(440) 521-5399. This home inspection resulted in a turn of the century gas vent for a pocket of gas that was once used by this old farm house located in Rocky River, Ohio. Back in the late 1800`s gas was drilled for by the farm owner to use for heating and cooking purposes. Drilling companies would drill for the pockets of gas and then surface case the hole they drilled. Surface casing is a pipe that protects Underground Sources of Drinking Water (USDW) from oil-field contamination. Ohio requires that surface casing be set 50 feet below the bottom of the deepest USDW and sealed with cement or prepared clay. This double protection of pipe and sealant separates oil, gas and brine from freshwater supplies.The production casing allows oil and gas to move freely up the wellbore by protecting it from formations and water.
So what is a current buyer suppose to do when deciding on purchasing this home? Some questions I have been asked are, " Can I tap into this pocket of gas for my house?", " Are there any hazards I need to know about?"
So, I contacted the State of Ohio for information that my clients can use.
I met Norbert Lowder through the department of Natural Resources at he was very informative when we met at the property. The first thing he showed me was how the state keeps track of the location of these old wells. Next, he examined the vent pipe to determine if indeed this was a gas vent pipe, that it was connected, and if there was a presence of gas from the orphaned well. Everything appeared to be okay with Norbert.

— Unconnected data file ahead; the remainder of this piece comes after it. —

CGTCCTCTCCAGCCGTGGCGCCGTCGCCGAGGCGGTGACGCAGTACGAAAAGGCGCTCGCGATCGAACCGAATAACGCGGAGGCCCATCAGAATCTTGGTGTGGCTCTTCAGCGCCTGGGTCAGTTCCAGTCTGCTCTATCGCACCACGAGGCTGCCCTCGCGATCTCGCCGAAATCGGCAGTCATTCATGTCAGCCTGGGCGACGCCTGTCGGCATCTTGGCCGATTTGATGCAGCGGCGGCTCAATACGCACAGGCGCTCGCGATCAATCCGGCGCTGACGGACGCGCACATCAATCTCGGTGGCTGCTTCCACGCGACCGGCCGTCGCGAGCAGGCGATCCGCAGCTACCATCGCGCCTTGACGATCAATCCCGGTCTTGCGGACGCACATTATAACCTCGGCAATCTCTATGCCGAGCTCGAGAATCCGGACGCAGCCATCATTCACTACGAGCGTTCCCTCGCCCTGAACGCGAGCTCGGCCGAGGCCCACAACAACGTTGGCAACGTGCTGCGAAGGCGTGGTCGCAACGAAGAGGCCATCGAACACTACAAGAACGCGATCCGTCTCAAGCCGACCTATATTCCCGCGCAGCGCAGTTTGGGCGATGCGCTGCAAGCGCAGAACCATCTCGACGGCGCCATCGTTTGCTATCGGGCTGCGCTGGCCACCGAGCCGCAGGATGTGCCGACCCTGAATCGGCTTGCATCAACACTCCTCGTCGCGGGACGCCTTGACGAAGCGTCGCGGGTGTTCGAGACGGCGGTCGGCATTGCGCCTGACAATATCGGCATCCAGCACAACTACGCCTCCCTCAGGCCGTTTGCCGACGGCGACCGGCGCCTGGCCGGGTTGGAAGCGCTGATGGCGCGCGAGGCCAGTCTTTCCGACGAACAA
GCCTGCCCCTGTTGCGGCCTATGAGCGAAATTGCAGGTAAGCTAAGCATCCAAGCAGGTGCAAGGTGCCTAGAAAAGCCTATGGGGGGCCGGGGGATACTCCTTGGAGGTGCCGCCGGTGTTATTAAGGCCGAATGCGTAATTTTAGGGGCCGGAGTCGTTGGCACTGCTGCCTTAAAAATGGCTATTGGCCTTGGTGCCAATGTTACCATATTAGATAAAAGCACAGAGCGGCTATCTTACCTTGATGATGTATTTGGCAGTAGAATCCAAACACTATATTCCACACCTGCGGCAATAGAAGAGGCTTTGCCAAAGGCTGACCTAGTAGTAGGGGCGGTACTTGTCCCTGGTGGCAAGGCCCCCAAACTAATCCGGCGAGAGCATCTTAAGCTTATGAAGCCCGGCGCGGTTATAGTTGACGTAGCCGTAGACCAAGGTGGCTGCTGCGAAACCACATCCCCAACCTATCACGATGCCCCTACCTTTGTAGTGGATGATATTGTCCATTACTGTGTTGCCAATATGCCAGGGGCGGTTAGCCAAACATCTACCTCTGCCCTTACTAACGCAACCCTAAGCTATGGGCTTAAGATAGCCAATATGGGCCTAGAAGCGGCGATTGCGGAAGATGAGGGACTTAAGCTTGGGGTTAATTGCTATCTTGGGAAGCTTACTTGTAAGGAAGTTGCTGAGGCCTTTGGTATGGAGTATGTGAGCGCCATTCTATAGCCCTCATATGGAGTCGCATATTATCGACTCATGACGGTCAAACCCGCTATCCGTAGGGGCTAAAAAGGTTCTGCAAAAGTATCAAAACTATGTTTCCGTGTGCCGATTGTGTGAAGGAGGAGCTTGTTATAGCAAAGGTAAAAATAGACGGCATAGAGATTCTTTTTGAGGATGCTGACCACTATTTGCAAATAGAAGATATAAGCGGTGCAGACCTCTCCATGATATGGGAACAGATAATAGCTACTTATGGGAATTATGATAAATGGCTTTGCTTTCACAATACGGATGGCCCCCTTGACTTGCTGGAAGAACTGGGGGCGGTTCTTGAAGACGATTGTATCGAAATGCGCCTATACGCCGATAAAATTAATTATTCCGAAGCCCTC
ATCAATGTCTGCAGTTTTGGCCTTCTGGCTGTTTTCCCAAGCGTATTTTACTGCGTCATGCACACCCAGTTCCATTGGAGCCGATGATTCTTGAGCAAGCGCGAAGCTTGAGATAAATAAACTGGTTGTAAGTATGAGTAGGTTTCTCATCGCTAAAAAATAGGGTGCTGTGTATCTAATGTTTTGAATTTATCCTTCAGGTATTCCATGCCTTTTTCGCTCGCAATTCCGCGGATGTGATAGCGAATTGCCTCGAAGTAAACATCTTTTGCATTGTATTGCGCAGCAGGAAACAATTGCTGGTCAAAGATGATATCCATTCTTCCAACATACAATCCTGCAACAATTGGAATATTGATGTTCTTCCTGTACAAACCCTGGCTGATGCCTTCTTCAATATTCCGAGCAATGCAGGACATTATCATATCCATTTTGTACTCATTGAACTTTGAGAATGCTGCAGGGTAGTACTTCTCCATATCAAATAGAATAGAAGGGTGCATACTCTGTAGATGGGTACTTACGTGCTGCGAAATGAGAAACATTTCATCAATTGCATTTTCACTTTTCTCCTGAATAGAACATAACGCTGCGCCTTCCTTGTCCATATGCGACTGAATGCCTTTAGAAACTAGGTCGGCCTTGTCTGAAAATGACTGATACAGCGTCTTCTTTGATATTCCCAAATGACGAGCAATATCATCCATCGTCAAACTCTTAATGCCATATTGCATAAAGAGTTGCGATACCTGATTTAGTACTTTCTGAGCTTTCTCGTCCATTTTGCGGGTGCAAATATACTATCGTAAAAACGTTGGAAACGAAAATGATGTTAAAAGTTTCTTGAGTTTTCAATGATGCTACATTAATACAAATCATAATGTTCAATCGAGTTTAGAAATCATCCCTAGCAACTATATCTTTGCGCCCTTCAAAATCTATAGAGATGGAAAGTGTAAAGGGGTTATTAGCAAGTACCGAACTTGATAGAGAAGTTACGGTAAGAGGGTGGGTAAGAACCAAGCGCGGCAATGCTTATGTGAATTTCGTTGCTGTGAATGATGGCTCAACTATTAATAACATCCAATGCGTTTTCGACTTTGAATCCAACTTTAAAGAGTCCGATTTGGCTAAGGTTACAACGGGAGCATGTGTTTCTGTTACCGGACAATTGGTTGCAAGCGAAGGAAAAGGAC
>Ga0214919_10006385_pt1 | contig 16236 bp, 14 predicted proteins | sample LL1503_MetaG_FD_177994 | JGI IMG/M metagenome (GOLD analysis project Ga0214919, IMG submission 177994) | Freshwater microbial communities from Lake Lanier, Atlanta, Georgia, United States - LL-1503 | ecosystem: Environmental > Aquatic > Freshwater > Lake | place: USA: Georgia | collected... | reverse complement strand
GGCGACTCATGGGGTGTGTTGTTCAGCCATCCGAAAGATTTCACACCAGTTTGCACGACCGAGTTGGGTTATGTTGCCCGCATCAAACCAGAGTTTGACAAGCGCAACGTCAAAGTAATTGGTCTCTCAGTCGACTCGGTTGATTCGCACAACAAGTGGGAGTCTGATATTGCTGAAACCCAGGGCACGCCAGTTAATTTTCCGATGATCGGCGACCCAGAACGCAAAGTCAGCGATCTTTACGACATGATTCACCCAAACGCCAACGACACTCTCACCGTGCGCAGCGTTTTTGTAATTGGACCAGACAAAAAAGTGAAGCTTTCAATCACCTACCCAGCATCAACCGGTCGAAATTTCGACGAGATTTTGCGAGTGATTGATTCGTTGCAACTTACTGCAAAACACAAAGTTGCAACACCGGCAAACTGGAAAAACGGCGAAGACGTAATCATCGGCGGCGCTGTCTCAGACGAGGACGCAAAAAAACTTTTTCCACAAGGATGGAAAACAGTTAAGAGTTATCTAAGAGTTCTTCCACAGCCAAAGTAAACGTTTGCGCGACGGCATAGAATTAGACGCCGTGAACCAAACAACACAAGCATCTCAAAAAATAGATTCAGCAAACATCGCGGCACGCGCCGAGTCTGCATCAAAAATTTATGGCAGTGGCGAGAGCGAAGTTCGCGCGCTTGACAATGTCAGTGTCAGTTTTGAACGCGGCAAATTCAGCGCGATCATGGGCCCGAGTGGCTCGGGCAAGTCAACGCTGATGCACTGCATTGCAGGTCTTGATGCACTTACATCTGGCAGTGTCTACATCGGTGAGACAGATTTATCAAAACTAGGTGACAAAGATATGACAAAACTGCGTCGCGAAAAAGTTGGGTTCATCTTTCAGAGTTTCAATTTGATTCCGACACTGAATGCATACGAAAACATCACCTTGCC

Then I asked him is there anything for my client to do with the orphaned well. He said that homeowners who inherit these orphaned wells can get on a waiting list to plug the well. The program that the state of Ohio has set up addresses the need to plug abandoned oil and gas wells and restore land surfaces by administering an annual $1 million dollar account to support these projects. Now the only obligation to the new owner is to expose the casing head for the state contractors can get access to the well. Usually these casing heads are within five feet from the surface. Also to consider is for example in the picture up at the top of this page shows a the gas vent for the well. But, the casing head could be inside this garage underneath the concrete floor. And for the contractor to plug the well the garage may have to come down...thats if the head is under the garage floor. Because for the contractor to get his equipment in position the structure may have to come down. This is worst case scenario. Cost to plug the well by the state runs anywhere between $5,000 to $20,000 dollars. It really all depends what they run into.
I then asked him if the new buyer can tap into this source of gas for his home. And his answer was yes but, they are then responsible for any problems with the well from here on out. So, if there are any problems with the well it will be up to them to clean up any environmental issues that may arise with the well and responsible for permits and requirements with the state of Ohio. My personnel opinion is in a residential area this may be a huge responsibility. I think the best route to take with these wells before buying the property is have the current homeowner locate the well head ( usually done by the department of natural resources with a metal detector), and then see if there will be cost to plug the well at a later date...such as removing structures for the contractor to get into the require position with there equipment.
Crown Inspection Solutions
20800 Center Ridge Rd.
Rocky River, Ohio 44116